FSI investigation of a hydrofoil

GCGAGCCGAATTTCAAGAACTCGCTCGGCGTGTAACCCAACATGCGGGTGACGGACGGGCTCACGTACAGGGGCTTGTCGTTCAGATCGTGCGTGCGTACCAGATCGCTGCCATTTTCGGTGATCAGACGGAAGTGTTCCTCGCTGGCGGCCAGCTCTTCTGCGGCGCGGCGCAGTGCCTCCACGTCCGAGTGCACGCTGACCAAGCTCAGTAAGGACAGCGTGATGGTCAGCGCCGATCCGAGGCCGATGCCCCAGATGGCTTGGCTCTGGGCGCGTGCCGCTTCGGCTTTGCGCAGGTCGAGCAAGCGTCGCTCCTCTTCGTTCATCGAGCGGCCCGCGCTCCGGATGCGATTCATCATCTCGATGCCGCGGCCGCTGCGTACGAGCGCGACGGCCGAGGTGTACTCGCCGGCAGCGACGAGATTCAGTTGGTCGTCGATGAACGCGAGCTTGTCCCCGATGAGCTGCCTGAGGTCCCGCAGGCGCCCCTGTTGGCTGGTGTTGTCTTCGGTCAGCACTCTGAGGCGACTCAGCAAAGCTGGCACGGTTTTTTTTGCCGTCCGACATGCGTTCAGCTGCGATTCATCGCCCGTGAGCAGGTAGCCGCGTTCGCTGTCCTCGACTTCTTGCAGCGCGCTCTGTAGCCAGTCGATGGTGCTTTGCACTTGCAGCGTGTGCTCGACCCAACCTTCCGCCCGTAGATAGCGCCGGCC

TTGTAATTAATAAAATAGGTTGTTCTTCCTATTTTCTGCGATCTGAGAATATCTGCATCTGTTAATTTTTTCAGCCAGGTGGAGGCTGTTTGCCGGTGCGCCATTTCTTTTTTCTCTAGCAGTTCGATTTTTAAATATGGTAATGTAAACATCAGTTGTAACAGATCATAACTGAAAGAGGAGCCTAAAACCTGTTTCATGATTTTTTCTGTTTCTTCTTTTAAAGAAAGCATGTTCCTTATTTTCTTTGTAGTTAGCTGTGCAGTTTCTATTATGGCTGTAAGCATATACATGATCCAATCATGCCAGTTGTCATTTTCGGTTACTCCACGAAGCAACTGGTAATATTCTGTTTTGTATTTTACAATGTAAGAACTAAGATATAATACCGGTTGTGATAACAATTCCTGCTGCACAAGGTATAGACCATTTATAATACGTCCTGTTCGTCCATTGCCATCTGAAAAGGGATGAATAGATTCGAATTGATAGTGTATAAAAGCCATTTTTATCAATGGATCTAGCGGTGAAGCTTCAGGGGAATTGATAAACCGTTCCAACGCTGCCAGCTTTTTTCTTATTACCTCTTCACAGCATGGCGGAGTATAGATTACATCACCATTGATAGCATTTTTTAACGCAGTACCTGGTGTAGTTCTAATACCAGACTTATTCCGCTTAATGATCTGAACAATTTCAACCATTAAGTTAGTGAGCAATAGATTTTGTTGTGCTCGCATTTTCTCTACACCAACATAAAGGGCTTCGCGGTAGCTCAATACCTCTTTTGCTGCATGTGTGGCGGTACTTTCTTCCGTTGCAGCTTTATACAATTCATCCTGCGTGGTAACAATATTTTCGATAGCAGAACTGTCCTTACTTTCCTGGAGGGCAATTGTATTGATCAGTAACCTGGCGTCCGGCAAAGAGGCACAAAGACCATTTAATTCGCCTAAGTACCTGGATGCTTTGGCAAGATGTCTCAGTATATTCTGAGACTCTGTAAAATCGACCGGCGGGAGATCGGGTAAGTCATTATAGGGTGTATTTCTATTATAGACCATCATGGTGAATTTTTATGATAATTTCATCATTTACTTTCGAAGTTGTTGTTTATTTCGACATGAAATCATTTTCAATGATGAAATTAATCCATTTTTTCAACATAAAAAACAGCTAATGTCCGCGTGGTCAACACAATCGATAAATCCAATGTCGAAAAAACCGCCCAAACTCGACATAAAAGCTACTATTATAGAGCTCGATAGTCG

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Due to the changes in electricity production where intermittent energy sources like wind and solar power increase their ratio, a stabilizing energy source is required, which hydropower plants provides. The stabilization requires that the hydropower turbines are more frequently operated outside the best efficiency point and the turbines experience increasingly transient operating conditions, which contributes to fatigue and the lifetime of the turbine decreases. One problem, which occur more often at these off-design conditions, is the von Kármán vortex shedding behind the trailing edge of the stay vane, guide vane and the runner blade, which may cause severe vibration and cracking of the turbine structure if resonance occur. In this thesis, computational fluid dynamics (CFD) and fluid-structure interactions (FSI) analyses were performed, using ANSYS CFX, ANSYS Modal and ANSYS Static Structure. The aim was to investigate if a serrated trailing edge on a hydrofoil can mitigate vortex shedding. Therefore, three hydrofoils with 6, 8 and 10 trailing edge serrations were designed and compared with each other and with a hydrofoil with a straight, oblique trailing edge. The simulations show that the shedding frequency of the hydrofoil is drastically reduces, by 81 % in this case, when using serrations, whilst the natural frequency seems to be almost independent of the TE design. Hence, using serrations will probably reduce the risk of lock-in. An investigation of the turbulent kinetic energy was performed and indicates that the serrations reduce the strength of the vortexes, even though the shedding might not be attenuated. The vortex core analysis implies that the serrations mitigate the von Kármán vortex shedding, but induce strong horseshoe vortex shedding, hence possibly explaining why the drag is only reduced for one of the serrated designs. Structural analysis found that using serrations decrease the maximum total deformation by more than 50 % and equivalent stress by at least 40 %, with the highest reduction in the hydrofoil with the lowest number of serrations. The FSI analysis concludes that the effect of the vortex shedding is lower on serrated hydrofoils, and shows that the hydrofoil with 6 serrations has the lowest impact of the vortexes.